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March 9th, 2015

Orbital ATK Goes Deep + Orbits A Dwarf For A Giant Milestone...Orbits Planet Ceres

[SatNews]  Orbital ATK, Inc. (NYSE: OA) announced a major milestone in a deep space exploration mission aimed at uncovering the mysteries of the solar system. NASA's Dawn spacecraft has arrived at and is now orbiting the dwarf planet Ceres. Dawn, designed and built by Orbital ATK, accomplished this feat with the innovative use of solar electric ion propulsion, the world's most advanced and efficient space propulsion technology. Located in the main asteroid belt between Mars and Jupiter, Ceres is the largest unexplored world of the inner solar system. Now in its eighth year of a nearly nine-year-long mission, Dawn has already advanced human understanding of planetary formation by giant leaps with the data it has returned over the last four years.

Taken by NASA's Dawn spacecraft on February 19, 2015, these images capture the planetary body Ceres from a distance of about 29,000 miles (46,000 kilometers) Image Credit:  NASA/JPL-Caltech/UCLA/MPS/DLR/IDA

"Orbital ATK's flight-proven technology and extensive space systems experience played key roles in building the Dawn spacecraft and integrating the ion propulsion system provided by the Jet Propulsion Laboratory," said Frank Culbertson, president of Orbital ATK's Space Systems Group. "This technology is revolutionizing solar system exploration and made Dawn's historic journey to two planetary bodies possible. More than a decade ago, we committed to developing this spacecraft in an innovative way to assure that it was reliable and affordable. To see Dawn enter into this exciting science phase in fully functional status after seven and a half years and several billion miles of deep-space journey is a testament to the design and workmanship skills of the JPL/Orbital ATK team."

Launched from Cape Canaveral in September 2007, Dawn has been traveling toward Ceres since its September 2012 departure from Vesta, the second most massive object in the main asteroid belt and the first destination on this two-stop planetary mission. The spacecraft spent nearly 14 months orbiting and mapping Vesta, returning more than 30,000 images and other measurements of the protoplanet.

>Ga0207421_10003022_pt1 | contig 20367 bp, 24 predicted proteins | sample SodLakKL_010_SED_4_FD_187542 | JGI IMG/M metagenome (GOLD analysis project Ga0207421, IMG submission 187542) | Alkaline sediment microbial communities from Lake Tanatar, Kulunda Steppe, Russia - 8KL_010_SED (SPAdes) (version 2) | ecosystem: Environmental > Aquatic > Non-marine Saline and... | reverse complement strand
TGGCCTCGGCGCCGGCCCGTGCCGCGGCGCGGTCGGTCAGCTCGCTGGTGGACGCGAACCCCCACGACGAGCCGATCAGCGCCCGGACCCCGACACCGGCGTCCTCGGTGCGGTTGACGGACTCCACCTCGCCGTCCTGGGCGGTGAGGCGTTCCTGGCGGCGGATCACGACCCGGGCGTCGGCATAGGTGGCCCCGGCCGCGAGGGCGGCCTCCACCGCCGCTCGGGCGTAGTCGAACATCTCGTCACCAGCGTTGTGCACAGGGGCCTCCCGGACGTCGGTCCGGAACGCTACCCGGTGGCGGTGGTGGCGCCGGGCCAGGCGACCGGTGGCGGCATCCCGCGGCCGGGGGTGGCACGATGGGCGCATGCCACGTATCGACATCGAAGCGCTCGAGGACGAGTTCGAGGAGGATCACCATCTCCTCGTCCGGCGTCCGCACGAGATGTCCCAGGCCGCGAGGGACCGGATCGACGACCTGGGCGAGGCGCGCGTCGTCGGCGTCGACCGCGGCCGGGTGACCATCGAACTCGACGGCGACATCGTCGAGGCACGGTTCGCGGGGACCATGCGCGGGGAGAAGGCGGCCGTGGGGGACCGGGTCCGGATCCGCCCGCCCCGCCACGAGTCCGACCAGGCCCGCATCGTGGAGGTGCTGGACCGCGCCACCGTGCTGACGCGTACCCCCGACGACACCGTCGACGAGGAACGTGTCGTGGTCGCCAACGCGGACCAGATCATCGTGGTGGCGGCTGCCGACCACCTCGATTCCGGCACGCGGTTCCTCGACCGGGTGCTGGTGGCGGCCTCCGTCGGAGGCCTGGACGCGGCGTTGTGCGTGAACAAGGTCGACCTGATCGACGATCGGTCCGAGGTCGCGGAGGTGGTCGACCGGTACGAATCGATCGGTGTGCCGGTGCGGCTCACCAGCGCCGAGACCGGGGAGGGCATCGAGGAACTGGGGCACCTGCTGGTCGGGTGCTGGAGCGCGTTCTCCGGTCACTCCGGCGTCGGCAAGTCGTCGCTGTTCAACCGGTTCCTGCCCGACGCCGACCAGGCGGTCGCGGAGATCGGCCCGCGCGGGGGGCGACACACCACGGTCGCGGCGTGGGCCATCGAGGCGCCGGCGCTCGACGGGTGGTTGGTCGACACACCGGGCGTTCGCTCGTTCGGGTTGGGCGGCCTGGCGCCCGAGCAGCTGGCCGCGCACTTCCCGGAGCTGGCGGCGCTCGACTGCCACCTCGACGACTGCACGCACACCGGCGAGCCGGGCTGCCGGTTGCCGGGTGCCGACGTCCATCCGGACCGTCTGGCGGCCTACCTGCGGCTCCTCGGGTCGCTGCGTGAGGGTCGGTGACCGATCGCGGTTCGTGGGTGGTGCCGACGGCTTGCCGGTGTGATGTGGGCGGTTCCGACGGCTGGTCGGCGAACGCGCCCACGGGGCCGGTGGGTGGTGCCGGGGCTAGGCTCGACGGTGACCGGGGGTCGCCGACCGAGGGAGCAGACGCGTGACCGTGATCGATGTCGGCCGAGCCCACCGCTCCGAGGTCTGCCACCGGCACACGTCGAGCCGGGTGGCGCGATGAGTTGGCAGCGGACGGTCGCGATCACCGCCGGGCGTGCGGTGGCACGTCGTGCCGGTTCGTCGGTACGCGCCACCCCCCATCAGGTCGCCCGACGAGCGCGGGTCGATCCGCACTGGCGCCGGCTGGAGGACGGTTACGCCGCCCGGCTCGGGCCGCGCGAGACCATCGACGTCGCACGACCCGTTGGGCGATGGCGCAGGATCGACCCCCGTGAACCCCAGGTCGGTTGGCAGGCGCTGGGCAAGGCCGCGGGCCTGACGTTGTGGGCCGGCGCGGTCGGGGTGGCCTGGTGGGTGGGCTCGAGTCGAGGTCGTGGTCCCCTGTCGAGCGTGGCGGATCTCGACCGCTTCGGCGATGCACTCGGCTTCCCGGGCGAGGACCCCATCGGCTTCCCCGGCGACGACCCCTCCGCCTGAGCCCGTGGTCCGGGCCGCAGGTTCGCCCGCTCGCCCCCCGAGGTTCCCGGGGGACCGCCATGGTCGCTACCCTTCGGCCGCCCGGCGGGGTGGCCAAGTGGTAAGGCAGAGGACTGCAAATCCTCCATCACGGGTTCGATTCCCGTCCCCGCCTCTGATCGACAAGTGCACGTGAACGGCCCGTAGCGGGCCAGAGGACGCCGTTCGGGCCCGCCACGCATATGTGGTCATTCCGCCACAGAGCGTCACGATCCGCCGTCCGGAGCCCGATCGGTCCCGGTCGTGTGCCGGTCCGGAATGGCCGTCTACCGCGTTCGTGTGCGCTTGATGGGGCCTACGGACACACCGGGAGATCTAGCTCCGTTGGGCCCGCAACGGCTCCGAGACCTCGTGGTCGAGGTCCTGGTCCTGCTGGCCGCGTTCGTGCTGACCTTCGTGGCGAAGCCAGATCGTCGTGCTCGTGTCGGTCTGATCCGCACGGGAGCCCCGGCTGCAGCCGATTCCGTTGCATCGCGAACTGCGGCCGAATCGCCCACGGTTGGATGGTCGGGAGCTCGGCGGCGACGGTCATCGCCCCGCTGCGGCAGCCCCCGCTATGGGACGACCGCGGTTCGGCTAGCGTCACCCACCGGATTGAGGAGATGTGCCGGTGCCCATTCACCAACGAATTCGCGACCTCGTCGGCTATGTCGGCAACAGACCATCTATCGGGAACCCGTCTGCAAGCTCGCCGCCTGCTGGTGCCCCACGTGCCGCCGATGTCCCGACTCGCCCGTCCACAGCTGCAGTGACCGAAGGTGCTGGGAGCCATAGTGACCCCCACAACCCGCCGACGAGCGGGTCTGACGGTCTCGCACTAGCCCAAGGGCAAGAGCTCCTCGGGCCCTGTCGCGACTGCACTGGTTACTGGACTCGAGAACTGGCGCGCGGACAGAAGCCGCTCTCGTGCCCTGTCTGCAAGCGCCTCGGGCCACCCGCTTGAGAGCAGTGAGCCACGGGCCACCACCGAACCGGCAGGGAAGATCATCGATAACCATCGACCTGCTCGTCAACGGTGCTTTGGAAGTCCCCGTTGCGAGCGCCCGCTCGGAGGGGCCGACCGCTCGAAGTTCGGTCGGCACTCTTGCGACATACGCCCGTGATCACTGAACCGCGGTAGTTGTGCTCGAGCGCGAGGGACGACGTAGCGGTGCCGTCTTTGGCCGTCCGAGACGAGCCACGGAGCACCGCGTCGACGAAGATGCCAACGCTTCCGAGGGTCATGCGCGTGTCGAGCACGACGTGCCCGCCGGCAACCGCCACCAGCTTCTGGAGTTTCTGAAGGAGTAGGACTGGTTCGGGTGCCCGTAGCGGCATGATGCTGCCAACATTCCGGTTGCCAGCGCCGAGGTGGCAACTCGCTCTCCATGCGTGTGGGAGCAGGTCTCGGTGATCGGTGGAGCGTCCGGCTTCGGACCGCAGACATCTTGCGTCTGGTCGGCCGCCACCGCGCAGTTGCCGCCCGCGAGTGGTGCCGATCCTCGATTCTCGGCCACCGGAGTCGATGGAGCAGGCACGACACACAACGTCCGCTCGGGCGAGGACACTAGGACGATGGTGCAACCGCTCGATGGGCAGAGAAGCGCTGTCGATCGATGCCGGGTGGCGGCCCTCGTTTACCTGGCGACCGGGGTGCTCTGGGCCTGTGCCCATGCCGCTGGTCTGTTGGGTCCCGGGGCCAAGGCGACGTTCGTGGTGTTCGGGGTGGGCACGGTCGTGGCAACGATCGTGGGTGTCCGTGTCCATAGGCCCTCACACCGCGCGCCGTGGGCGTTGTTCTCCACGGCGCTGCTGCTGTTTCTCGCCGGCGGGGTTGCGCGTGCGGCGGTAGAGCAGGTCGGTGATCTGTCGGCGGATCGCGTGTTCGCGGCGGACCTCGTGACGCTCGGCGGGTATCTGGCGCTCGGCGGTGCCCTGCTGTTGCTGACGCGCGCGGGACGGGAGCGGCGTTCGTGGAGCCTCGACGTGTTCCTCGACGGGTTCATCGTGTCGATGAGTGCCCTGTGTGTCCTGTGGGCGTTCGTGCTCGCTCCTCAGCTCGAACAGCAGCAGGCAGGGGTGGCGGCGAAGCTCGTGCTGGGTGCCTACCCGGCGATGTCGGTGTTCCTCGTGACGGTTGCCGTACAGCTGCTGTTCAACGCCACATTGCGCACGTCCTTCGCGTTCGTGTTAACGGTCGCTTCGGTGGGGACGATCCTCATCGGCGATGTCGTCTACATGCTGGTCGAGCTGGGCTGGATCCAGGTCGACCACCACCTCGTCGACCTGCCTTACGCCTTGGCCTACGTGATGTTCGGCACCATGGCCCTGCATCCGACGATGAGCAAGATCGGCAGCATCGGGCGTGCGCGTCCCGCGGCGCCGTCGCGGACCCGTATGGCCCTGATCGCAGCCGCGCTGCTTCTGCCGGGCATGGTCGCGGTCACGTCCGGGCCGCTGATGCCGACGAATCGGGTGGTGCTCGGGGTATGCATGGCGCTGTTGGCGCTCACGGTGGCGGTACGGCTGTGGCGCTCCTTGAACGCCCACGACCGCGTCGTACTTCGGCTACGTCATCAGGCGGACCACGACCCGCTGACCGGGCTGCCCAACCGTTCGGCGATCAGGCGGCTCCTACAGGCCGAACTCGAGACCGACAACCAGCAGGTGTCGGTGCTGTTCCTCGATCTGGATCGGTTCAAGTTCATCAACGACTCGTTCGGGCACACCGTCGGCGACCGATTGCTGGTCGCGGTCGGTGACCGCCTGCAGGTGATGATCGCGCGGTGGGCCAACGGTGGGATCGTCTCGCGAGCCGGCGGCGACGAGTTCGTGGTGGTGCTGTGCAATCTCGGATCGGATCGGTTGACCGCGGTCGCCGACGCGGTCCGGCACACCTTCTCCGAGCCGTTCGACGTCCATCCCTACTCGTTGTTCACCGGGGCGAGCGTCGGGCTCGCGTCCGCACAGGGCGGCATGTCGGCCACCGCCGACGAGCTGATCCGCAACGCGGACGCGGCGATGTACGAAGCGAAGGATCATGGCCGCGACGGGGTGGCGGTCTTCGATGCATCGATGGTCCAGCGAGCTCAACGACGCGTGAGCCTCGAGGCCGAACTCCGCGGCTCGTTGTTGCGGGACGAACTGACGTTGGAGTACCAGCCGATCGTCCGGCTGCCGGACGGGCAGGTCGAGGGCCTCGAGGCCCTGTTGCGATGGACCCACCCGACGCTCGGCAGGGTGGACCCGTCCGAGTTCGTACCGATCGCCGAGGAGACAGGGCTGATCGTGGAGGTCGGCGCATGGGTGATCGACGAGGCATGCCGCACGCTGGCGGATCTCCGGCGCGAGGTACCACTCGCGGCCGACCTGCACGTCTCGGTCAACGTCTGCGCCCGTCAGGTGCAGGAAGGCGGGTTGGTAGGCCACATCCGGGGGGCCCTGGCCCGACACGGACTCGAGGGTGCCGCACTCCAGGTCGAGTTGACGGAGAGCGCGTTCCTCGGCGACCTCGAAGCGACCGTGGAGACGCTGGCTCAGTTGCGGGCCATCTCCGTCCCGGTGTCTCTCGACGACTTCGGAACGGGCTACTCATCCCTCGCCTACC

Ceres is seen from NASA's Dawn spacecraft on March 1, just a few days before the mission achieved orbit around the previously unexplored dwarf planet. The image was taken at a distance of about 30,000 miles (about 48,000 kilometers). Image Credit: NASA/JPL-Caltech/UCLA/MPS/DLR/IDA

Beginning in January, Dawn has returned increasingly sharper images of Ceres, showing a heavily cratered surface with multiple intriguing, bright features. Dawn's image quality now substantially exceeds the best available from the ground-based W.M. Keck Observatory and NASA's Hubble Space Telescope. By later this year, in its closest orbit around Ceres, Dawn will return images more than 800 times the resolution of Hubble. The images will provide mission scientists with a treasure trove of data to understand how Ceres evolved so differently from Vesta.

"The Dawn mission is the world's first chance to get an up-close look at two bodies which date back to the formation of the solar system, but evolved very differently," said Mike Miller, Orbital ATK vice president, Science and Environmental Programs, Civil and Defense Satellite Division. "Ceres is thought to contain substantial water, perhaps up to 27 percent of its mass, a quantity roughly equivalent to the fresh water on Earth. It is expected to be mostly in the form of ice, but there may also be a liquid subsurface ocean. Dawn's detailed image and compositional data will help us understand this very exciting prospect."

Orbital ATK's Space Systems Group designed and built Dawn at the company's facilities in Dulles, Virginia. Measuring 65 feet in length and weighing nearly 2,700 pounds at launch, Dawn incorporated features of Orbital ATK's Earth science and commercial communication spacecraft technology.

Dawn's mission is managed by the Jet Propulsion Laboratory for NASA's Science Mission Directorate in Washington. Dawn is a project of the directorate's Discovery Program, which is managed by NASA's Marshall Space Flight Center in Huntsville, Alabama. The University of California at Los Angeles (UCLA) is responsible for overall Dawn mission science. The German Aerospace Center, the Max Planck Institute for Solar System Research, the Italian Space Agency and the Italian National Astrophysical Institute are international partners on the mission team.